My last blob took us through the arrival in Seattle. When we got Bainbridge Jeff had arranged for her to go to rehab for a few days to be evaluated. Did you ever see the play “Marat Sade”? If so, think about the opening scene when all the nuts are loose on the stage. This will give you a good idea of what the rehab facility was like. If you haven’t let me give you a taste. There were people with all kinds of horrible disabilities who were lined up in the narrow hallways in wheelchairs or on crutches or on gurneys. Some were just looking into space without many expectations – or no expectations. Some were quietly singing to themselves or talking to imaginary friends or yelling to get some help. It was, at the very least depressing beyond words. At Merry Heart, in what they call sub acute—that’s the clinical name for rehab, there were elderly people in varying conditions, but nothing like this. It was actually frightening. Apparently when Jeff and Els saw the place a week ago the hallways were empty and without much color. Anyway this was was really bordering on bizarre.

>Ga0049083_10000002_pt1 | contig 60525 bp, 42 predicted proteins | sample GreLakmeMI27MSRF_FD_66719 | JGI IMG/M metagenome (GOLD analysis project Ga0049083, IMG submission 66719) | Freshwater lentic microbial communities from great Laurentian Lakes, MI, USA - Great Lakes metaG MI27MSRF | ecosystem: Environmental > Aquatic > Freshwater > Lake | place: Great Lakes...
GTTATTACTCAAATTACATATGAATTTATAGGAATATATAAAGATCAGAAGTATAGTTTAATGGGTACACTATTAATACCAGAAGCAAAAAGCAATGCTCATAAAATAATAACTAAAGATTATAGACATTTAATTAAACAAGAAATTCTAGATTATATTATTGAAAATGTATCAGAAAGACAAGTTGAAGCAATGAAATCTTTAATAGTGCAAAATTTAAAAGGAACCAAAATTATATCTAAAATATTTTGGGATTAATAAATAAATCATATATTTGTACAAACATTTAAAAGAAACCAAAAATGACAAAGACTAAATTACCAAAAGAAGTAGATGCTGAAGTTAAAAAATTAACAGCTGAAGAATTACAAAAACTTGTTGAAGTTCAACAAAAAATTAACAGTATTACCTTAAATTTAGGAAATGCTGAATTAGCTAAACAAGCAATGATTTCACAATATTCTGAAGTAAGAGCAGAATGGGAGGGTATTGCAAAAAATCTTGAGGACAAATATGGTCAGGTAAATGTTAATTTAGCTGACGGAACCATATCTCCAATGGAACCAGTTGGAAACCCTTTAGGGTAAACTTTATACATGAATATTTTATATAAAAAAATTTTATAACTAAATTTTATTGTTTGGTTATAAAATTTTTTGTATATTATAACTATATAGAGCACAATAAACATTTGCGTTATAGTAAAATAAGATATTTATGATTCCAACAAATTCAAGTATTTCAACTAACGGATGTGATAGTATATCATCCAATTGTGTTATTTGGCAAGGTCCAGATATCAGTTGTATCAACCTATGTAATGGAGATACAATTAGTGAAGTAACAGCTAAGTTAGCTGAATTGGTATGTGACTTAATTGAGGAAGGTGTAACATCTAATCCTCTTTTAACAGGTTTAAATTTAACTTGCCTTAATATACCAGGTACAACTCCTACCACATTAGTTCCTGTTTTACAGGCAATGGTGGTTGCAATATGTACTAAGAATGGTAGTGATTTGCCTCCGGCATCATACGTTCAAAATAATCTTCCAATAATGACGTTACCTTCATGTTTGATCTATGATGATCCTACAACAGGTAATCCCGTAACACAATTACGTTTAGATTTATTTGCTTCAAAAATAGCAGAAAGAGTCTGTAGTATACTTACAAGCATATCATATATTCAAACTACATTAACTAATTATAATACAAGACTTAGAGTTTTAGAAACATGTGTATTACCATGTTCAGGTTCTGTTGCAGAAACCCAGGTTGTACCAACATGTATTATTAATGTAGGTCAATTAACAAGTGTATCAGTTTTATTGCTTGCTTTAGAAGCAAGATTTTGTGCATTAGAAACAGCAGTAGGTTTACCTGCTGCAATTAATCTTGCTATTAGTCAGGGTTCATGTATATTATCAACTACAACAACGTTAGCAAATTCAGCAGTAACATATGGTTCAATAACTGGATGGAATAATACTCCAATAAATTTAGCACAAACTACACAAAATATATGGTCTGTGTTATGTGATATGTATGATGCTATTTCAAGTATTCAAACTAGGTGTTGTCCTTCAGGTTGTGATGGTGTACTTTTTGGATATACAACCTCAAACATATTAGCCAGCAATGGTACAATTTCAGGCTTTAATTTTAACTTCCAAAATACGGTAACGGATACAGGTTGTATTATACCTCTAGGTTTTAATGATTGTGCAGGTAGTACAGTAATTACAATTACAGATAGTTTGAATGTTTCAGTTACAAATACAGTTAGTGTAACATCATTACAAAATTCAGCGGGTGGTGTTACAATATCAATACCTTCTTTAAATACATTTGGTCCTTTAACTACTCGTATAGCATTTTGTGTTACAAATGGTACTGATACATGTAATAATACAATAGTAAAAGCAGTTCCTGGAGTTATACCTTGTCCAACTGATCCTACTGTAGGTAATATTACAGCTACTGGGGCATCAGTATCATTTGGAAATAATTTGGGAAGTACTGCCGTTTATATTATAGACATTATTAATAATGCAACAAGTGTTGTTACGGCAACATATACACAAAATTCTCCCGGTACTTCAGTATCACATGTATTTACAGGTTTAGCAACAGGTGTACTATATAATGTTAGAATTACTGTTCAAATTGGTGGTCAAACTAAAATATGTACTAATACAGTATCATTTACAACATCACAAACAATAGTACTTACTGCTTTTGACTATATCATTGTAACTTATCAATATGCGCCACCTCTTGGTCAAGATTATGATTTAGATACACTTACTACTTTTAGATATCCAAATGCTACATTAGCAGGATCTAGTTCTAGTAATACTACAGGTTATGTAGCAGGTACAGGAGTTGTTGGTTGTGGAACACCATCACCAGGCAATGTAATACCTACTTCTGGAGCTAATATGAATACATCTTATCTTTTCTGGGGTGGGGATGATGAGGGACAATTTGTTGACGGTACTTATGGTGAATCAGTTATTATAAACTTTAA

Rose was not happy when we arrived there from the ferry. We explained to her that this was not where she was going to be, but she didn’t believe us. Actually, until we took her to the MARC, she didn’t believe us. Nonetheless, she was scheduled for a few days of evaluation and therapy and decided never to come of her room. “Why would I want to eat with all those sick people?” she said. “I’ve had enough of that”. She refused to eat in the dining hall and when the volunteer came to find out what activities she liked, she refused to answer because she had no intention of staying. On Wednesday a nurse came in to ask some questions while Mom was having dinner and Mom, although cooperative, was barely civil. If you have ever met my mother you know you don’t want to be on the receiving end of her annoyance. When I mentioned that she could have been a little nicer, she said, “For my part, she could have waited until I finished eating.” I agreed but then I realized that when you are in one of those places they don’t treat you like you are a whole person, so they feel they can interrupt anything from a meal to a bowel movement. She was, as usual, absolutely right.